Since last spring, many people, including dear friends, have been insisting that masks had suddenly become vital talismans that stop respiratory viral spread.
I’ve consistently argued the opposite throughout. (Here, here, here.) And though I would constantly ask for evidence from anyone suggesting that masks work, rarely was it ever forthcoming. Most often, I was told that there isn’t a lot of evidence suggesting that masks don’t work and that wearing a mask was better than nothing at all, so we should all just do it.
Early in the pandemic, mask mavens suggested that the lack of real-world evidence showing masks’ efficacy was due to not enough people wearing them. In the rare event that real-world evidence was offered, it usually took the form of suggestions that places like Japan escaped the ravages of the pandemic because of their stalwart adherence to masking in public.
Well, as Ian Miller points out on his extremely illuminating Twitter feed, even the few real-world examples that once suggested the effectiveness of masking have fallen apart. Using Japan as an example:
He also presents similar charts which point to the fact that America, while maybe a bit slow to adopt masks last spring, fell in line like good little drones pretty quickly, and by the summer, roughly 9-in-10 Americans were consistently wearing masks. All that masking did little to prevent surges in cases, hospitalizations, or deaths.
There’s still remarkably little or no real-world evidence that masks work, though such evidence has now had ample time to present itself. As such, there are some impulses urging me to immediately go to all of those people who insisted that masks must repel coronaviruses like crosses repel vampires, and tell them “I told you so.”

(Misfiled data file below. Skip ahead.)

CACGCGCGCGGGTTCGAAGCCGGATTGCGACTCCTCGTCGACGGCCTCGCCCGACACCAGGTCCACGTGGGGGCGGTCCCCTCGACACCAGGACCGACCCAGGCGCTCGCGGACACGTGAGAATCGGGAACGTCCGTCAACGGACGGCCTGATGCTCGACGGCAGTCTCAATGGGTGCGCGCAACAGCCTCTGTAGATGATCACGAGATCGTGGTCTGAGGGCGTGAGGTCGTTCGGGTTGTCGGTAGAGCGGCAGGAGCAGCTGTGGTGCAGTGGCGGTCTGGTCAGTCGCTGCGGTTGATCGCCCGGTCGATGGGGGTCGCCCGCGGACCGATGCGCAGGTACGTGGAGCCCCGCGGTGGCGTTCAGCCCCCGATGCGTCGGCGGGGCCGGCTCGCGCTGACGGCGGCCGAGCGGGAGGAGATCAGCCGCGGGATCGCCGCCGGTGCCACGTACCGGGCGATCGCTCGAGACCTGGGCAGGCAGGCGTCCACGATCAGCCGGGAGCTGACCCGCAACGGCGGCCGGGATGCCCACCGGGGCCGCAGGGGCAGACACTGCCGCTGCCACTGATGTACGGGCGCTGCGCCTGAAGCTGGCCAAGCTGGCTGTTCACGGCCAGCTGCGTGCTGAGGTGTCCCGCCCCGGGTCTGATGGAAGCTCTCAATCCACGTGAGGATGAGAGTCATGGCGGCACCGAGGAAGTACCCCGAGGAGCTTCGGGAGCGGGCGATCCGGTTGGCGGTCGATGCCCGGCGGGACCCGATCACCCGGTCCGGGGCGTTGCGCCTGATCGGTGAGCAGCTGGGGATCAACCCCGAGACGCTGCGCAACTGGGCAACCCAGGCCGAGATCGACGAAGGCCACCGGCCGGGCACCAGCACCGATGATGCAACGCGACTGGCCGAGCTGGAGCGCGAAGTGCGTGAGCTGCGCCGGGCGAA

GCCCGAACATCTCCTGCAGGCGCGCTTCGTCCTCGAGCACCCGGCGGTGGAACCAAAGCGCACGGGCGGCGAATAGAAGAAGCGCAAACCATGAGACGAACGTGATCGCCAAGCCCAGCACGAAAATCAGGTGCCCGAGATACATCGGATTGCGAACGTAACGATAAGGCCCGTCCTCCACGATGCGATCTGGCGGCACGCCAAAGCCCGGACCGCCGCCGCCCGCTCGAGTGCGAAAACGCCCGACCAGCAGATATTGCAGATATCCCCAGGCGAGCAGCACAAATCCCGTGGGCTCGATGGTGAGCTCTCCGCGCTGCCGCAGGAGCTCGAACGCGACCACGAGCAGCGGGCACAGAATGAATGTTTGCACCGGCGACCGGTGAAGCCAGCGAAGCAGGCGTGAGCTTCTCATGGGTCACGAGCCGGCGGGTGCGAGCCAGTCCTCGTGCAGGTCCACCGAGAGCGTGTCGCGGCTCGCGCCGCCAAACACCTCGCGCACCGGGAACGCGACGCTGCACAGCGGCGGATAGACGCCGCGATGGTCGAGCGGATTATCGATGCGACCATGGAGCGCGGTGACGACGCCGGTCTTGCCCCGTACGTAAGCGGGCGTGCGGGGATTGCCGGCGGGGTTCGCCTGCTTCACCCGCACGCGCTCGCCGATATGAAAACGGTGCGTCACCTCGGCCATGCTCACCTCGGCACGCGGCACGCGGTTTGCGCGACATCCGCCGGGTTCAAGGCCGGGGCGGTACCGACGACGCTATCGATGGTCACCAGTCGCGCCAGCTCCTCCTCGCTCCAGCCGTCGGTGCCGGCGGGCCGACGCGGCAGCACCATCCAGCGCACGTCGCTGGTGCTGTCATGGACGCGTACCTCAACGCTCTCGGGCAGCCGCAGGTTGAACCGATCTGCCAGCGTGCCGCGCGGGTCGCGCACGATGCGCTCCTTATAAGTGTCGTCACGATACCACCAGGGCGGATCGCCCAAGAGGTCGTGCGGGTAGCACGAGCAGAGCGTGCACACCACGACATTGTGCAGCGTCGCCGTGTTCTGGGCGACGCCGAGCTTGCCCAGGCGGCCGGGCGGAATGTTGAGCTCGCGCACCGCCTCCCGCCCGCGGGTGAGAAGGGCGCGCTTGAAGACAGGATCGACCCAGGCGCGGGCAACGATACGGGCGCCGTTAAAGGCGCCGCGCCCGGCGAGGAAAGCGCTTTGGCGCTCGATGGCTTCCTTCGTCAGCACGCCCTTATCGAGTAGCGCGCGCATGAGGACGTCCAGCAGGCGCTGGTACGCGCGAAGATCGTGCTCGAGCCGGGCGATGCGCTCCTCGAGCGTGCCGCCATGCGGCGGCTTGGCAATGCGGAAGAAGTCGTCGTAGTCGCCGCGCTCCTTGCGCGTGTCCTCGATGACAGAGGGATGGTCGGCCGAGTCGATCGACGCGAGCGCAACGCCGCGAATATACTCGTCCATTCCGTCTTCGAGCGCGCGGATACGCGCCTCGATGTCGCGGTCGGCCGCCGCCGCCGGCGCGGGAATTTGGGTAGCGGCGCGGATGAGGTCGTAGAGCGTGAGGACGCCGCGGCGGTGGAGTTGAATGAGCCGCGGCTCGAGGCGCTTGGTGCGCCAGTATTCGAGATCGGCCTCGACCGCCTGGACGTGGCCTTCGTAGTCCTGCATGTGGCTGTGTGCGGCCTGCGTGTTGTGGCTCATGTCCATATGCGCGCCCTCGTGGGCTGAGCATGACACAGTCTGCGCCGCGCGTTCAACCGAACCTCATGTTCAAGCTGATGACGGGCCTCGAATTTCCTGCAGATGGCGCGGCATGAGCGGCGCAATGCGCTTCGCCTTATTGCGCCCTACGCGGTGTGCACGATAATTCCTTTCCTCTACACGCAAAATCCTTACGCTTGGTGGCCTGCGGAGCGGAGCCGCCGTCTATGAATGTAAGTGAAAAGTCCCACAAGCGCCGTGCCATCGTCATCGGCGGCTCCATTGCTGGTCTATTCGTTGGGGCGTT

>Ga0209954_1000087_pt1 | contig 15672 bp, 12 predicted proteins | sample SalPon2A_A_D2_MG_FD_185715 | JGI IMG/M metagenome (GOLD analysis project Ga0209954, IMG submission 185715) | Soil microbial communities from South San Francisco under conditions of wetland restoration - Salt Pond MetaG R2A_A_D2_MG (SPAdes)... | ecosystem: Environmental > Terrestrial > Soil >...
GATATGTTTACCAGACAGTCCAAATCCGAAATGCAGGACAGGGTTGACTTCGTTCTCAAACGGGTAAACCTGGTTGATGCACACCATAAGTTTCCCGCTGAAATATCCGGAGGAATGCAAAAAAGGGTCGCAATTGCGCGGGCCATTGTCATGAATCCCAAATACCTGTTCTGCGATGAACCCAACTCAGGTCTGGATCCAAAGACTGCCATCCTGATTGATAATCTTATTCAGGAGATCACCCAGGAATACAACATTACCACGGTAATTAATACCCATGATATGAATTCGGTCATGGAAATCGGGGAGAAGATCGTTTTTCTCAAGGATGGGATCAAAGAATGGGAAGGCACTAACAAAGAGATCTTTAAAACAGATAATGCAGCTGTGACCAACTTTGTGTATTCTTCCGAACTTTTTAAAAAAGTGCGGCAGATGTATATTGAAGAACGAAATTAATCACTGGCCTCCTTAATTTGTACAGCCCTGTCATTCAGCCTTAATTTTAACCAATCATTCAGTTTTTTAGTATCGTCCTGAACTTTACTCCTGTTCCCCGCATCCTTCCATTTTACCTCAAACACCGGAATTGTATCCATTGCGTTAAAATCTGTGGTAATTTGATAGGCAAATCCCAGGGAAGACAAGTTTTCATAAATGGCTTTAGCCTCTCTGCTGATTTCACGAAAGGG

But that would be an unjust act of vanity on my part. I wasn’t right. Science had been right, for a hundred-plus years. I was simply able to recognize that the 100 years of scientific consensus (which accounts for much of the lifespan for modern germ theory, it should be noted) was very unlikely to have magically inverted in the months between Dr. Fauci telling us that masks do little or nothing to stop or slow the spread of a virus like COVID-19 and his later telling us that we should probably wear two masks as a matter of “common sense,” even if you’re vaccinated.
Long before Fauci’s ridiculous reversal from consensus toward the limits of absurdity, uncountable numbers of American scientists correctly concluded, having the benefit of decades of data mounting for over a century, that wearing a mask for the benefit of feeling safe from viral spread was useless.
As John M. Barry writes in The Great Influenza: The Story of the Deadliest Pandemic in History, there were attempts to normalize mask wearing back in 1918, with masks “positioned at stores alongside everyday things” like “tobacco” and “mustache grooming” supplies. But “the grim truth persisted,” he concludes, which is that “the masks worn by millions were useless as designed and could not prevent influenza,” because “only preventing exposure to the virus” could do that.
While we might be seeing new developments today that didn’t exist during the Spanish flu epidemic of 1918, such as a corporate, technocratic oligarchy working hand-in-hand with politburos to suppress any information contrary to what are deemed the politically acceptable “scientific” conclusions, much of what we’re witnessing is just a bit of history repeating.